This is a riveting account of a substance so successfully branded and marketed as being 'natural' and 'pure' that almost no questions are asked about the methods of production. Yet the history of sugar is mired in the worst excesses of mercantilism and colonialism. In the Caribbean region alone, the number of slaves involved in sugar production ran into many millions. They had only to remain productive for about three years for the plantation owners to make a profit on their 'investment'. Given the eighteen or twenty hour working days, inadequate or barely edible 'food', the mosquitoes, disease, insanitary living conditions, lack of health care, routine floggings, and other (worse) abuses and 'punishments', that these poor people endured, that they lasted that long is quite incredible.
The major players were the usual suspects: Portugal, Spain, France, the Netherlands, the United States and ESPECIALLY, Britain. Imperial Britain made the other countries look like bungling amateurs when it came to slavery.
Nor did abuse end with the 'abolishment' of slavery: the all-powerful sugar companies (referred to as 'Big Sugar') and their tame government lackeys, simply reinvented the practise under indentured labour. The enslavement of people, in order to put sugar on the white man's table, continues to this day.
This book might have warranted 5 stars except for a short section in the final chapter. Ms Abbott, possibly looking for something good to say about sugar after almost 400 pages of documenting is utterly appalling history, offered ethanol from sugar as a possible alternative fuel to oil.
The first point in relation to this is that if the world's entire sugar crop (sugar cane and sugar beet combined) were used for ethanol production, it would deliver only THREE PERCENT of the energy currently provided by oil. And as already pointed out by Ms Abbott (and also the World Wildlife Fund) sugar production has probably caused more environmental destruction than any other crop ever grown.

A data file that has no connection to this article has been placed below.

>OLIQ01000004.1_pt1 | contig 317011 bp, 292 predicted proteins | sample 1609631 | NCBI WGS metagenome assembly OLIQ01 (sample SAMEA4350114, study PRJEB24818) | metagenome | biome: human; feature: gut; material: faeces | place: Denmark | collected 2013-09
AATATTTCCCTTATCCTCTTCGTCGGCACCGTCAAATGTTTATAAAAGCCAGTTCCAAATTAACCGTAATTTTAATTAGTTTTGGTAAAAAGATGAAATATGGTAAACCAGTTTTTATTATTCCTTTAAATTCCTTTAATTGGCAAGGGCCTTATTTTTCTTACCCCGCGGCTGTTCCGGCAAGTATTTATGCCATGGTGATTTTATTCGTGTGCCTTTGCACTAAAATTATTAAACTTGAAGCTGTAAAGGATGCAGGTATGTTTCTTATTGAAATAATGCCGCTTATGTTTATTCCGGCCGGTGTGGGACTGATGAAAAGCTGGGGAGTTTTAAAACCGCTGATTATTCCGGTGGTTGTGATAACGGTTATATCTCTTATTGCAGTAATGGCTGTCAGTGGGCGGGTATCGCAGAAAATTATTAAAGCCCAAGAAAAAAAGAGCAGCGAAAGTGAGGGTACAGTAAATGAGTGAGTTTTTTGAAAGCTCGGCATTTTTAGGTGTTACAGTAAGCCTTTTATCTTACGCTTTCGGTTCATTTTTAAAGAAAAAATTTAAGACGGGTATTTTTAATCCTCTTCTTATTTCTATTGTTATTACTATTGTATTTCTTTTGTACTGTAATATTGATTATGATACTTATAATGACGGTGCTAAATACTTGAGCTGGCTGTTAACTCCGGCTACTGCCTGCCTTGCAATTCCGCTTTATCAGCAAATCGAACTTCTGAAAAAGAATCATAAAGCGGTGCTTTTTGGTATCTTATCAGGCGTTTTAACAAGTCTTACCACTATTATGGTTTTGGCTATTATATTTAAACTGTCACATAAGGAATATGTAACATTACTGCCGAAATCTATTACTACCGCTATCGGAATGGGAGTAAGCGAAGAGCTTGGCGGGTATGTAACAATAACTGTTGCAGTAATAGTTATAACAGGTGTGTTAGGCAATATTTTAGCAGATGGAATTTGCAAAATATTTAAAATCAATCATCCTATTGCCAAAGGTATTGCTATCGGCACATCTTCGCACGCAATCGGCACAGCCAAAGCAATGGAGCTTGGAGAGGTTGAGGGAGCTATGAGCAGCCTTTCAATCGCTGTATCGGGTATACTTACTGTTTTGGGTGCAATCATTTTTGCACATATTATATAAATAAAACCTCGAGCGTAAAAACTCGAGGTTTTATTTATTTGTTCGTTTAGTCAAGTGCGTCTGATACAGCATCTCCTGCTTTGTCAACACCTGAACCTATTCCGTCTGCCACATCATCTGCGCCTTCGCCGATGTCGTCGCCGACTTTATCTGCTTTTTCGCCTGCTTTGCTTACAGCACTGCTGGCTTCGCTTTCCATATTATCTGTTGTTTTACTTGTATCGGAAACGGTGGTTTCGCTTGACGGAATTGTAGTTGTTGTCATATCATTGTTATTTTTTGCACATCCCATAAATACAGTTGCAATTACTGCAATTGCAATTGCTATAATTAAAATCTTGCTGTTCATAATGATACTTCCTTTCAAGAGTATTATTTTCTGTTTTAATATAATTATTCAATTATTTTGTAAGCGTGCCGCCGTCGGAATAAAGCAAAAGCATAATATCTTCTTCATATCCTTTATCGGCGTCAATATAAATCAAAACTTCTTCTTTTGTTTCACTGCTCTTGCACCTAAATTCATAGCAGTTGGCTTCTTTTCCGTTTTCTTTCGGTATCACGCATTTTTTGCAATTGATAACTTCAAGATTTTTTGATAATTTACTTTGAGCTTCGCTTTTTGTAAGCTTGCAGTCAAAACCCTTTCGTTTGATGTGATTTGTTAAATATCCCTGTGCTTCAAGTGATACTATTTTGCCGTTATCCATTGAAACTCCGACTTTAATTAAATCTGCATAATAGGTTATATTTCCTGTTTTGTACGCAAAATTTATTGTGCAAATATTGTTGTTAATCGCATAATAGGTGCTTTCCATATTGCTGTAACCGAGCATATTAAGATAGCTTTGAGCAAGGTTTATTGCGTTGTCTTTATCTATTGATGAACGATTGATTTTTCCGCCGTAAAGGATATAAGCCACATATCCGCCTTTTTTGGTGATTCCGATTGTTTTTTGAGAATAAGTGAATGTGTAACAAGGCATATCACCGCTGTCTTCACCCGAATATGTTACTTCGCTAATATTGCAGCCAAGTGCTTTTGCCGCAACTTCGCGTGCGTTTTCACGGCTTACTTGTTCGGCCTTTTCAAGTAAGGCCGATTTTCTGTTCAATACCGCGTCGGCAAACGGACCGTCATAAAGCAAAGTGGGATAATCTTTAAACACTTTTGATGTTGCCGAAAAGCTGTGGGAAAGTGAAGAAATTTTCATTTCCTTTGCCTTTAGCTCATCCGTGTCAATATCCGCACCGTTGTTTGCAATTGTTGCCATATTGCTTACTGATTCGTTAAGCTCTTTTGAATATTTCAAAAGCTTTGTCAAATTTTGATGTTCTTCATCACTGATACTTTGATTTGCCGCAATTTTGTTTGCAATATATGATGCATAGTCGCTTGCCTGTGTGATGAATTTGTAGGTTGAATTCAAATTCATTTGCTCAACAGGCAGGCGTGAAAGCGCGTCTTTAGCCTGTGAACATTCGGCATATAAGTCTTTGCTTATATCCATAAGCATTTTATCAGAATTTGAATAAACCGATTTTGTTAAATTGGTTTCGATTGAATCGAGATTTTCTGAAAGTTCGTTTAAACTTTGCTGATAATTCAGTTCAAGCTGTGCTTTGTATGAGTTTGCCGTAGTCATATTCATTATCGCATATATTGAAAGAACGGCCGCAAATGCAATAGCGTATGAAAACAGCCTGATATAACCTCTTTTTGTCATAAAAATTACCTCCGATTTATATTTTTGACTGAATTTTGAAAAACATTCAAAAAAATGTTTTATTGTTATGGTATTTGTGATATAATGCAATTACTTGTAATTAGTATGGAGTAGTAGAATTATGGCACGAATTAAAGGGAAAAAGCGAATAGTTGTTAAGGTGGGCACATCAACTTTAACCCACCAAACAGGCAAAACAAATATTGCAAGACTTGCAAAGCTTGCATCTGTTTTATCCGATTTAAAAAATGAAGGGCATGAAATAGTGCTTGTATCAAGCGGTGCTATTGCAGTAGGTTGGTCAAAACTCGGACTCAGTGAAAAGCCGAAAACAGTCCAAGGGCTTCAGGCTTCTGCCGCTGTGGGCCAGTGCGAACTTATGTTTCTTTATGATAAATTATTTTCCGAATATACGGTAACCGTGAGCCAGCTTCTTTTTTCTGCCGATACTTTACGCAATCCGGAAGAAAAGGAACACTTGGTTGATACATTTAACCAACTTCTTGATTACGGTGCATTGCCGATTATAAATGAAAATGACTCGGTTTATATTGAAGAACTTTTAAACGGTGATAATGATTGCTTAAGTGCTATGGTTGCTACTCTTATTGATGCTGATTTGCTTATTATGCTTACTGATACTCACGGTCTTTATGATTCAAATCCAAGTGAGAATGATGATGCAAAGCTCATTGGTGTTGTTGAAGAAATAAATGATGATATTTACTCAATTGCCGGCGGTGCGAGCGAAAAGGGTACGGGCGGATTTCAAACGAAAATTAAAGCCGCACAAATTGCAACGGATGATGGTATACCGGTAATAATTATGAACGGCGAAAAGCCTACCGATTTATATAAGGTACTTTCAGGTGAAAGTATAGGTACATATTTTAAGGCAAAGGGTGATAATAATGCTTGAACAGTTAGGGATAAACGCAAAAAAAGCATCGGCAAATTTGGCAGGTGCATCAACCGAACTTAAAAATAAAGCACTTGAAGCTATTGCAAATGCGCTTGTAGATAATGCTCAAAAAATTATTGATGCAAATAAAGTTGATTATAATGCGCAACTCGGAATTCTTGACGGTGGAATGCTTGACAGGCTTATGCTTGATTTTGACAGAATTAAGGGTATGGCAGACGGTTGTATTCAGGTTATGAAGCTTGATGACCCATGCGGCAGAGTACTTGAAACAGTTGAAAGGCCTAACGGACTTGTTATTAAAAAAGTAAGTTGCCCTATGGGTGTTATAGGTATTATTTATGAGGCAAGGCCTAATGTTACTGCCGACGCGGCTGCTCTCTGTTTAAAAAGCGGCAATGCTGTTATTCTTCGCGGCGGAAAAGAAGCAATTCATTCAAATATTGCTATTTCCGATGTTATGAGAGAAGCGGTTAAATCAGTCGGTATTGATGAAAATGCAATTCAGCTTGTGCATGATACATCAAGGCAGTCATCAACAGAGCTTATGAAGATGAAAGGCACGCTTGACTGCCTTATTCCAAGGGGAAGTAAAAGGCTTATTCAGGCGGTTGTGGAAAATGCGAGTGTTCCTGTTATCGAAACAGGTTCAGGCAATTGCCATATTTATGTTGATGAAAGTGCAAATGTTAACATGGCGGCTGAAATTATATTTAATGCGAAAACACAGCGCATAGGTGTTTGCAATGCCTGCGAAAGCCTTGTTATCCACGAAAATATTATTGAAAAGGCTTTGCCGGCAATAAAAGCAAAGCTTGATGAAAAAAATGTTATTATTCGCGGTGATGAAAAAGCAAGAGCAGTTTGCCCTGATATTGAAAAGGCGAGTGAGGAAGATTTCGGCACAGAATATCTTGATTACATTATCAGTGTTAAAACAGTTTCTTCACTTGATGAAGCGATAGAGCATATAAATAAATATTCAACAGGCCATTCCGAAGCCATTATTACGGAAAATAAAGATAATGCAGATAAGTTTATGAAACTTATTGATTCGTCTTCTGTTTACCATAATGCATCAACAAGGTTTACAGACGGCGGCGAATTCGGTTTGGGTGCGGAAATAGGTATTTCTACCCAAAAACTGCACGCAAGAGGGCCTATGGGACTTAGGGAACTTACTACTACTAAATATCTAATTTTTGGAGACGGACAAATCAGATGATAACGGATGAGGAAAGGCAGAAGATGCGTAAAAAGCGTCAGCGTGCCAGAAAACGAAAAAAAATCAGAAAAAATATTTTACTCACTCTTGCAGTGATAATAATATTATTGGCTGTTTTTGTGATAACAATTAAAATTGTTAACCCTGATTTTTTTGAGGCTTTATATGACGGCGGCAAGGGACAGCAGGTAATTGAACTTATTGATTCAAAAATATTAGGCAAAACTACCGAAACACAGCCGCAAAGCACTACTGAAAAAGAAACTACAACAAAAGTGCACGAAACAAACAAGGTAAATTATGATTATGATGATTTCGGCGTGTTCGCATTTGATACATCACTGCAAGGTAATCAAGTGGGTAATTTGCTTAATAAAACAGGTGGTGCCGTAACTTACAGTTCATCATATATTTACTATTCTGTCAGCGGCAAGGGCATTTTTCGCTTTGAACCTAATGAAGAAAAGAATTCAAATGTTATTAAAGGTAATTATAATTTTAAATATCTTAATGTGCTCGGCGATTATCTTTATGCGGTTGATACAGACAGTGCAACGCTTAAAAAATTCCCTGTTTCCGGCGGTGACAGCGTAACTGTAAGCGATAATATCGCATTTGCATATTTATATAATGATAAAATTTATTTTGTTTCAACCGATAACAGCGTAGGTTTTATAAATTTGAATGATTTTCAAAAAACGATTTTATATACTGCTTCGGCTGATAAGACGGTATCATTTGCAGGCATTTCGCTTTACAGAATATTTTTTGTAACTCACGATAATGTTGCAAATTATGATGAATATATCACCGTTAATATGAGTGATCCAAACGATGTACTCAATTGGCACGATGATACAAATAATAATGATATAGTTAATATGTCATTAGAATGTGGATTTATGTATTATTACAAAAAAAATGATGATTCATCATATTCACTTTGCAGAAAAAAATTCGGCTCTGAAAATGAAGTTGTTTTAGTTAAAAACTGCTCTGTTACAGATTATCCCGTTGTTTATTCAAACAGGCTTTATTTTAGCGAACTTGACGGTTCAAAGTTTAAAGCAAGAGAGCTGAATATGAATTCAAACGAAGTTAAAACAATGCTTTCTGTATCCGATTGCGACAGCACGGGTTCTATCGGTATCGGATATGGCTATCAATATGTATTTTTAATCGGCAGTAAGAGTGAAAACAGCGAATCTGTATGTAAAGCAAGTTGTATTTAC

Also the energy return over energy invested (EROEI) figures provided require revision. While it is true that the EROEI for sugar cane is quite high (compared to other crops) at about 8.3:1, the opposite is true for sugar beet. Ms Abbott gives the figure as being the same for both crops, whereas the true figure for sugar beet is more like 2.25:1 (see link below for details)
This means that over forty percent of the energy yield of ethanol from sugar beet has to go into producing the fuel. The manufacture of road vehicles and development of a road infrastructure might use up most of what remained, leaving little or nothing for maintenance of the thing we call civilisation. Its a non-runner.
And any expansion of sugar cane production comes at the expense of food crops, soil fertility and/or forest ecosystems. So no, ethanol from sugar crops won't replace oil on any significant world scale.
I hope Ms Abbott is reading this as apart from that brief foray into fuel fantasies, this is an exceptionally good read. Maybe if there is an updated version, the final chapter could be re-written.